Cash is King

Cash is King

Cash flow is the life blood of any business and remains a massive ongoing challenge for business owners. In fact, according to research by the Australian Bureau of Statistics, half of all businesses cease in their first three years of trading with 40% of business failures due to poor cash flow.

In an ASIC report on 2015/16 corporate insolvencies, the top three indicators of insolvency were:

• Non-payment of statutory debts (PAYGW, SGC and GST) (3,439 reports or 76.5%) 

• Financial statements that disclose a history of serious shortage of working capital, unprofitable trading (2,106 reports or 46.8%) 

• Difficulties paying debts when they were due (e.g. evidenced by letters of demand, recovery proceedings, increasing age of accounts payable) (1,999 reports or 44.5%)

You’ll often hear the expression, “Cash is King” and according to research from The Invoice Market, in Australia the    average small business is owed $38,000 and almost half of Australian small businesses have more than $20,000 owed to them by late payers. It explains why tens of thousands of businesses are under pressure chasing outstanding debts and buried in a pile of unpaid bills. The Small Business Ombudsman (Kate Carnell) says the number one problem facing small business owners is the impact late payments from customers have on cash flow. Large companies often treat small   suppliers "with contempt" and delay payment of invoices. She singled out large supermarket chains and transport    companies as examples.

Cash Flow vs Profit

From an accountant’s perspective, a lot of business owners don’t understand cash flow. While they understand the    concept of profit, they struggle to understand why their purchase of plant and equipment (such as computers, machinery and vehicles) don’t appear on their profit and loss statement. Similarly, their loan repayments are also missing as are their tax payments to the ATO. There are other differences between your profit and loss statement and cash flow statement including depreciation and if you are a sole trader, your drawings. We are happy to explain all these variations with you because it is important that you understand your numbers.

Your cash flow forecast should include all funds that go in and out of your business and the purpose of the statement is to identify future cash flow shortages. It is a planning device that let’s you predict when you might need to borrow   money or extend the overdraft to deal with cash shortages.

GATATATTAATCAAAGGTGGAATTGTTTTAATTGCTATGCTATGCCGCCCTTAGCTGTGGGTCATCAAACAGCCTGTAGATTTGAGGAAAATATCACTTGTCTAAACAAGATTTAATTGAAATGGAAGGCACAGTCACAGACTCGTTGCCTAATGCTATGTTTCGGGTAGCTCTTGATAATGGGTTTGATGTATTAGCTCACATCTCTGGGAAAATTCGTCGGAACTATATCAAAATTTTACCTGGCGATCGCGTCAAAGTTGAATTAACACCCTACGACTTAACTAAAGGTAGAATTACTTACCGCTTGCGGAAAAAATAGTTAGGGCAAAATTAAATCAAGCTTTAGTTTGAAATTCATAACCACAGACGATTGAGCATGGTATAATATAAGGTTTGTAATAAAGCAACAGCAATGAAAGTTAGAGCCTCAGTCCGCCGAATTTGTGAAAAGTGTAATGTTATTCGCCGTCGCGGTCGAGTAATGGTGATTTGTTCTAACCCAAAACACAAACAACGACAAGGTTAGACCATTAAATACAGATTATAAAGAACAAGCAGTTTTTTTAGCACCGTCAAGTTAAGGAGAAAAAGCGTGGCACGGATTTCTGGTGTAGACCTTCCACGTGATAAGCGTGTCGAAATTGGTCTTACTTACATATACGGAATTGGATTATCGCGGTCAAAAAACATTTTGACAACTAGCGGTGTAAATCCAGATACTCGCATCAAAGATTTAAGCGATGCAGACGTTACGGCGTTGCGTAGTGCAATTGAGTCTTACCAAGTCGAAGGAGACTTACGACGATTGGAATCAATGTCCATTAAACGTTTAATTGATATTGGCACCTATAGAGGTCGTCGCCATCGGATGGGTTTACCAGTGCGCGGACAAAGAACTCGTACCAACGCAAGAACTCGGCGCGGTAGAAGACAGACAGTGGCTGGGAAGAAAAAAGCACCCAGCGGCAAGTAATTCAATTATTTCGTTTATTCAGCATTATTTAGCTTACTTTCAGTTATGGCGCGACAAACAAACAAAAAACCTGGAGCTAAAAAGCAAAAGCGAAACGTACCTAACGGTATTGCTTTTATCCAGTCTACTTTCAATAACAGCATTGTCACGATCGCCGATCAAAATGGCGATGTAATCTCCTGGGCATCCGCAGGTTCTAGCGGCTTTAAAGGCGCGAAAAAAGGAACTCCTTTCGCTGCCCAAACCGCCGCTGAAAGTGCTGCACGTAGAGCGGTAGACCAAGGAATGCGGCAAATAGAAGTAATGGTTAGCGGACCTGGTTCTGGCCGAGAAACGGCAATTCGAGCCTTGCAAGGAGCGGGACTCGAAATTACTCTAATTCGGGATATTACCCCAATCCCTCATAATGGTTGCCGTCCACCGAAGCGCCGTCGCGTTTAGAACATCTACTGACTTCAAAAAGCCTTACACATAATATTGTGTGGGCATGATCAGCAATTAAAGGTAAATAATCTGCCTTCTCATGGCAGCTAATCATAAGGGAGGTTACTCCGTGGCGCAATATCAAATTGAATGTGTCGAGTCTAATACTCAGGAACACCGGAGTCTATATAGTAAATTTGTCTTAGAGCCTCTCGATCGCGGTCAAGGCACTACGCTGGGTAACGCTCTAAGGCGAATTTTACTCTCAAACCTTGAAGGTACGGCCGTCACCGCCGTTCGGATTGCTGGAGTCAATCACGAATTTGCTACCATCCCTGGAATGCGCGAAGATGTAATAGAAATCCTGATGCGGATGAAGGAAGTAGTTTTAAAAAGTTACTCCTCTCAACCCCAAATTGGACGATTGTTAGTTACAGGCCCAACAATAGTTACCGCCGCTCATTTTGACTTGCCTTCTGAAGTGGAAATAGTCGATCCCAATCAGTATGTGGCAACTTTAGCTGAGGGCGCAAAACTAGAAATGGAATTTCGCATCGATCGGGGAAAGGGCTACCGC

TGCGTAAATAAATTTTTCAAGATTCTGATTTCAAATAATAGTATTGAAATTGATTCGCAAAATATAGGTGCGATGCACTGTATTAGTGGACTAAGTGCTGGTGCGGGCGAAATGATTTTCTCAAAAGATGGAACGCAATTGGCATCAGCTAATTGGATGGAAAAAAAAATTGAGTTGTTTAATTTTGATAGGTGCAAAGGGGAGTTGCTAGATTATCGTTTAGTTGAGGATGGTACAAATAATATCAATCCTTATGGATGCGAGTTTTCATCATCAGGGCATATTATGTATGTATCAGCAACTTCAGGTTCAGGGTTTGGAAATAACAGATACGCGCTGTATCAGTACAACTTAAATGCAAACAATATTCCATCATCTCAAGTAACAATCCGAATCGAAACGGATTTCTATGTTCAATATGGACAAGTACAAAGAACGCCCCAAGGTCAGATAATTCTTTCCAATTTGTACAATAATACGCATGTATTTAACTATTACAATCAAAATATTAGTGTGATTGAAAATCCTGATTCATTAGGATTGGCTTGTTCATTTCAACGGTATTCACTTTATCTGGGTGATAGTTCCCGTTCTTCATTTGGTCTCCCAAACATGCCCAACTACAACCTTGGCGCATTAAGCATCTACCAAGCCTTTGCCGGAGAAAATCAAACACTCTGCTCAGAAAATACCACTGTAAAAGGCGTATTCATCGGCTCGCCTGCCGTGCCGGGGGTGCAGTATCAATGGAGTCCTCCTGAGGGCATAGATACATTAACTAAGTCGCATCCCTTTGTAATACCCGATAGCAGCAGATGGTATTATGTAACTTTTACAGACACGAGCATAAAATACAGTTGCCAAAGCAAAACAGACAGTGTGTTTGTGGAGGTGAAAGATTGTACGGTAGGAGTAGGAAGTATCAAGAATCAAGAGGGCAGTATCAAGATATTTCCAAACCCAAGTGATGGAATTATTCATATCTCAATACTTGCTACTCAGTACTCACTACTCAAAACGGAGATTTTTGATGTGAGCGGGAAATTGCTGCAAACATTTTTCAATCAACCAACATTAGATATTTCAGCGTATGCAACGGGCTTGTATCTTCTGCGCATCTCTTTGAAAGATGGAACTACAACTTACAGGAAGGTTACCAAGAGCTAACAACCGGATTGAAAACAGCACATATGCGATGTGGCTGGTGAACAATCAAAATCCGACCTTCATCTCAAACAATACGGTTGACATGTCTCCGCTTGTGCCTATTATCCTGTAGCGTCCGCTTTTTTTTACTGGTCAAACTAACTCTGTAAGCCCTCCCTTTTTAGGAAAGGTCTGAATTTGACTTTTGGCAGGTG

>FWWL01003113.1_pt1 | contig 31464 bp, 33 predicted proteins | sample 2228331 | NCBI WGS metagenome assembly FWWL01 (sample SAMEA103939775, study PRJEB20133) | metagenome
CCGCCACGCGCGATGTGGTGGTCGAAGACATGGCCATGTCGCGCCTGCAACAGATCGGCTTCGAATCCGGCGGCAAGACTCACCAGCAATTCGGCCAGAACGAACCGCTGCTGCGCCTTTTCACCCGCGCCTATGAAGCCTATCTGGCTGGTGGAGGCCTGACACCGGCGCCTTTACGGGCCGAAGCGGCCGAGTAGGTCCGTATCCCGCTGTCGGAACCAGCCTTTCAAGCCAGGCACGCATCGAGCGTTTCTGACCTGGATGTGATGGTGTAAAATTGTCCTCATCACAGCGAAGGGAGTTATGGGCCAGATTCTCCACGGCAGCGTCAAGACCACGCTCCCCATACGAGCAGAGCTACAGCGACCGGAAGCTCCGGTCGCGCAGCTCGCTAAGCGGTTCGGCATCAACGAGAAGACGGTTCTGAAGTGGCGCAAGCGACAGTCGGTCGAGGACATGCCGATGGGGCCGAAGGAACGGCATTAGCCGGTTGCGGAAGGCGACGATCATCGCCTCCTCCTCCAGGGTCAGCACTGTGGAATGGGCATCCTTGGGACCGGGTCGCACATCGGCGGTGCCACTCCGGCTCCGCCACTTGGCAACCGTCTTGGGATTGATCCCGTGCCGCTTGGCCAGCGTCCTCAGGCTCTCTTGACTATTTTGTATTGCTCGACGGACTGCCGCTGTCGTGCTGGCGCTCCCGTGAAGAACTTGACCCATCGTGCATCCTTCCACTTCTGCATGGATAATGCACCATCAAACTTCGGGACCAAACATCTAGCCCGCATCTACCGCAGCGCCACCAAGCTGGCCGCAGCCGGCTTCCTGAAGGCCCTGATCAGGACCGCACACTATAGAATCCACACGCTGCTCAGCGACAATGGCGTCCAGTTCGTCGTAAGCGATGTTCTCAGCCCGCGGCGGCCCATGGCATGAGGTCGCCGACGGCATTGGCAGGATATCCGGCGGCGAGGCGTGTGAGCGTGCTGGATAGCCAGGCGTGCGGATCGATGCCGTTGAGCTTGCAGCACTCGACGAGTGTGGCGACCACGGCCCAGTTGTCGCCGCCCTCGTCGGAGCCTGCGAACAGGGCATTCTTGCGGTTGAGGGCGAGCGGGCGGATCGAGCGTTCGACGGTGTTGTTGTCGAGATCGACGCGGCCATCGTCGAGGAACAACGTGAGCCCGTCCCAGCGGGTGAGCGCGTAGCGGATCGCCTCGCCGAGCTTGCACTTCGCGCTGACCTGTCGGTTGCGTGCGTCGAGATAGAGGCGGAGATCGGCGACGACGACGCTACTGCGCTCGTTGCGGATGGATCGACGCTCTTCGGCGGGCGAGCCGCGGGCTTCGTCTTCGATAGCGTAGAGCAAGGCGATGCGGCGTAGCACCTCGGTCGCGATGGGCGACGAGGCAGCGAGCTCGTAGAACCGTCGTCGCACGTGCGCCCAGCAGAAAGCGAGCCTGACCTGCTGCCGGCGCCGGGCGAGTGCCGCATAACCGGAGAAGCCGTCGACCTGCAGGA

So, What Can You Do to Improve Your Cash Flow?

There are plenty of free resources that aim to help small businesses manage their revenue and expenses, but sometimes spreadsheets and templates aren’t enough. 

Firstly, understand the invoicing process including quoting and be crystal clear about the terms of your invoice. That might require having a legal document drawn up so your customers understand your full terms and conditions including late payment penalties. Having your customers agree to your trading terms before you start working with them provides some degree of     confidence regarding likely cash flows.

Next, examine your financial statements and understand the numbers beyond your profit and loss statement. Monitor where your money is being spent and see if you could cut some costs. Know your gross profit margin and monitor price hikes from suppliers and make sure you pass the extra costs onto your customers. 

Do cash flow projections because in business, forewarned is forearmed. Banks have an application process when lending money and it takes time. You can’t get a loan in 24 hours so planning ahead is absolutely critical. If cash flow is a concern, contact us today. 

Andrew Bragg, Partner

 

 

MBA BUSINESS SOLUTIONS

Source: Super Matters On The Money

Image Courtesy of “vectorolie“ of freedigitalphotos.net